Will Insurance Access Save Lives? This Cancer Advocate Says Yes.

Doctor_consults_with_patient_(8)In yesterday’s New York Times, columnist Ross Douthat made a startling contention: he says that research shows that access to health insurance doesn’t have a measurable effect on overall wellness. He cited data from a RAND study conducted in the 1970 and a new study based on outcomes from people enrolled in Medicaid in Oregon. In both studies, he says, insurance “seemed to have little or no impact on common medical conditions like hypertension and diabetes.” He goes on to say that what insurance  doesn’t saves lives, as was promised by Affordable care Act proponents. What he says it really saves is  money for individuals since they aren’t hit with catastrophic medical bills. His conclusion is that insurance would be better if it only covered catastrophic care and left ordinary medical care and bills in the hands of individuals.

I kept came to the end of the piece incredulous. Mr. Douthat completely ignored the second leading cause of death in America: cancer. And that’s not a disease that can be readily ignored. One in two American men will get cancer and one in three American women. That means every family in America will be dealing with cancer at one time or another. And cancer outcomes DO differ by levels of insurance.

In my opinion, the studies that Mr. Douthat is relying on for his assertions are both insufficient for measuring cancer outcomes. The RAND study is from the 1970s, before current screening standards for cancers like breast cancer or colorectal cancer. At that time, diagnosis was likely to happen once the cancer was symptomatic and at a more advanced stage, thus rendering treatment less effective. Moreover, treatment options 40 years ago were far less sophisticated and effective than today’s cancer regimens. Comparing cancer outcomes for patients in the 1970’s and patients today is like comparing night and day.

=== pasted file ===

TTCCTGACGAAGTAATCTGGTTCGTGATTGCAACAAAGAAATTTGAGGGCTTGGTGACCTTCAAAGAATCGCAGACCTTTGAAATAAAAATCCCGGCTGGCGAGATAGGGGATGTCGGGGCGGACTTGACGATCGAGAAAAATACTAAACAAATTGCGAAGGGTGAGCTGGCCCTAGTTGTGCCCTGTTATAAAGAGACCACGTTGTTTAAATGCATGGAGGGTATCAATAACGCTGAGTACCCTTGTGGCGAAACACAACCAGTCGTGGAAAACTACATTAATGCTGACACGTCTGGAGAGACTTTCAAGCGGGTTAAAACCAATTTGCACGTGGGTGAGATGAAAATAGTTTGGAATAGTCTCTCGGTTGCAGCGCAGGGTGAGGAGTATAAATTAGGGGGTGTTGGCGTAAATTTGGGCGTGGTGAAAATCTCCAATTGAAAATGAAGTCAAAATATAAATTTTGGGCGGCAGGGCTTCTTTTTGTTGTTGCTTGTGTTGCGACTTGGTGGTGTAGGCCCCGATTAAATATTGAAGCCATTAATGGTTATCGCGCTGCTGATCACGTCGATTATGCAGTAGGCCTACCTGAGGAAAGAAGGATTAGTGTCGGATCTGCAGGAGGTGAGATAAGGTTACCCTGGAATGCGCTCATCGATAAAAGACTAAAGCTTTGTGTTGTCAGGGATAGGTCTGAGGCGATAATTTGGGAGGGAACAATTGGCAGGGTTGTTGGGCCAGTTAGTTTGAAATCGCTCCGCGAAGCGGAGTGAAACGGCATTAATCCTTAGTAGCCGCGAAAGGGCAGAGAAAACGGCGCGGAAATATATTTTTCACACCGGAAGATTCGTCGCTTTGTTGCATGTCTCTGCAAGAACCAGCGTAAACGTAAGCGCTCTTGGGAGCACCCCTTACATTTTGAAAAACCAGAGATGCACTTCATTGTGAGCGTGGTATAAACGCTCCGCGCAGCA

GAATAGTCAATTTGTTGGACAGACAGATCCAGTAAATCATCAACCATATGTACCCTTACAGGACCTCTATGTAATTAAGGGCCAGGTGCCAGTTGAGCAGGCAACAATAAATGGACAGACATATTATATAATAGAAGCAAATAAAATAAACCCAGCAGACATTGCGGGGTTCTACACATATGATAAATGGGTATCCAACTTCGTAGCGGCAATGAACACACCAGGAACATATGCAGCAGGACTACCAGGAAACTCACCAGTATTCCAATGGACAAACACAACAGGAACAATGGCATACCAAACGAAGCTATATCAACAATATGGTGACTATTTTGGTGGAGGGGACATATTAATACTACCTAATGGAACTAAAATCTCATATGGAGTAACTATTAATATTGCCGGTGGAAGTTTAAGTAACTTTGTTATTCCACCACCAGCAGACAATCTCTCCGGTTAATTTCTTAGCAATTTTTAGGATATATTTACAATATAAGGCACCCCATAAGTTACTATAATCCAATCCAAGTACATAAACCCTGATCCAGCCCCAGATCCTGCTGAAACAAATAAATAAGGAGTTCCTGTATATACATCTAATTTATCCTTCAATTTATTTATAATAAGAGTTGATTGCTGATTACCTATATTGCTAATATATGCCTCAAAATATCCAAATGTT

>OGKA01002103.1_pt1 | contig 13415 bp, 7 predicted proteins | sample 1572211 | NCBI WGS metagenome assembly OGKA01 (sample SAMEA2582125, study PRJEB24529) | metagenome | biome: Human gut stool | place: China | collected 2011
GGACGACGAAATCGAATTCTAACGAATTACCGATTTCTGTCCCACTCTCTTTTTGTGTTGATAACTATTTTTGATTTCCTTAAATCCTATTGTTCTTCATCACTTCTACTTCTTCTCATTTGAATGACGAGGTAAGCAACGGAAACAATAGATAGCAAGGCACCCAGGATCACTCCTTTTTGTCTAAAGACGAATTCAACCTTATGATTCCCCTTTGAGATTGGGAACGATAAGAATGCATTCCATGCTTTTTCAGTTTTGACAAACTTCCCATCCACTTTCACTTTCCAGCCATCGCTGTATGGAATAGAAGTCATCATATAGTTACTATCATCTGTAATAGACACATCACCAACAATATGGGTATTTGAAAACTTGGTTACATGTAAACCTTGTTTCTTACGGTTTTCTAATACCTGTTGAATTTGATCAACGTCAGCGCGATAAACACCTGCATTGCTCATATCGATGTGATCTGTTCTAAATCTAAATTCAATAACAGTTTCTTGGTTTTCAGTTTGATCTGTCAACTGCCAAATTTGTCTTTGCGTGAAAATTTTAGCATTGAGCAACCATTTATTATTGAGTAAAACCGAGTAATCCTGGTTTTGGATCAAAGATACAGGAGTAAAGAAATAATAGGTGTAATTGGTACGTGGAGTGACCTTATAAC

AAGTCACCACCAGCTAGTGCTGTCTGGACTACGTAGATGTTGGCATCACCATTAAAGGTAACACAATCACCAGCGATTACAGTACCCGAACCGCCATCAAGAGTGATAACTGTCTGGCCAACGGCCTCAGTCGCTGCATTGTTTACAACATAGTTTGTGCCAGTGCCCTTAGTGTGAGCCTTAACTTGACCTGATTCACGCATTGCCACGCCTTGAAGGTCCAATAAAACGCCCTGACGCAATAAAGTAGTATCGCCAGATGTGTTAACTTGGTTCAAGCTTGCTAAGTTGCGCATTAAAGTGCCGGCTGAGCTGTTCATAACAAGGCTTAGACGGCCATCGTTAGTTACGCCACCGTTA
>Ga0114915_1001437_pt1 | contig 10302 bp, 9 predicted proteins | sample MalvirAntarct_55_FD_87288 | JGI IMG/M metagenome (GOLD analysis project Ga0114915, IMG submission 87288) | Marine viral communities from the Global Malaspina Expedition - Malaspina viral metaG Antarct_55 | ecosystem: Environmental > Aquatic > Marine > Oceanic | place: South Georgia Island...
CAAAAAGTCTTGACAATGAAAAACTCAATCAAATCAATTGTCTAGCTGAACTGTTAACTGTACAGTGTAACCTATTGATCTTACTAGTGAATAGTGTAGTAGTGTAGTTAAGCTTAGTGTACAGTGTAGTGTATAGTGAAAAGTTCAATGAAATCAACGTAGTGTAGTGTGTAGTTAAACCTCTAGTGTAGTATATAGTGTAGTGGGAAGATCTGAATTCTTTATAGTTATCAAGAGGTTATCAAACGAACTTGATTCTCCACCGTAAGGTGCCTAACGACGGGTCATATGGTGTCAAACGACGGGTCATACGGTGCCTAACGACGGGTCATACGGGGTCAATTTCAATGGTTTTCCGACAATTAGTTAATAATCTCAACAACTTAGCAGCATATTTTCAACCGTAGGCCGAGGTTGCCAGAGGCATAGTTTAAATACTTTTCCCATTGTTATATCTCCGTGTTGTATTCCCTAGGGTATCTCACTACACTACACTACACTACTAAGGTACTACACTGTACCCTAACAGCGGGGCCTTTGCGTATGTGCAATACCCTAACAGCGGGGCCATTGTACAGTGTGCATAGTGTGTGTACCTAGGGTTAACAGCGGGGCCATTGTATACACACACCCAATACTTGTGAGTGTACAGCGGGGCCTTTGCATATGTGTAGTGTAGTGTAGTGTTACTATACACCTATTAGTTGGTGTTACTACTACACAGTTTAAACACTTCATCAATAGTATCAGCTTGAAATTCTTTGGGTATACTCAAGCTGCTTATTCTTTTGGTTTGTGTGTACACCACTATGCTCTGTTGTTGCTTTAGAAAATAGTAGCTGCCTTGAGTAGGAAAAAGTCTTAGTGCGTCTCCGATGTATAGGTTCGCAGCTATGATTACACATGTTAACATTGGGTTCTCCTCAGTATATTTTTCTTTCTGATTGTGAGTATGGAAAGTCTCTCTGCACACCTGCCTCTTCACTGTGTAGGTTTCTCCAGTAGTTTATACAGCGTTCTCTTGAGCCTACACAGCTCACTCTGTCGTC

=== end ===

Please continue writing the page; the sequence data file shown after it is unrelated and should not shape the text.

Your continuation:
As for the Oregon Health Study, the longitude of it is just at the five-year mark. Since five-year survival rates are the standard measure of success in cancer treatment, we are only seeing the first wave of successful outcomes for patients in that cohort. The NYT reported an increased in uptake for screenings such as mammography in Oregon after the expansion in 2008. For women being diagnosed through routine screening in the years following the original expansion, we won’t have data as to their five-year outcomes for another few years. Whether their survival rate is better than uninsured women is still in question.

Or rather, confirmation is still in question. There is already a body of work that shows that being insured and having access to preventative services such as mammogram and colonoscopy leads to better outcomes. In particular, a study from the American Cancer Society shows that:

Disparities in cancer stage and treatment are the main reasons why Medicaid-insured and uninsured rectal cancer patients are twice as likely to die within five years as privately insured patients. That is the conclusion of a new study published early online in Cancer, a peer-reviewed journal of the American Cancer Society.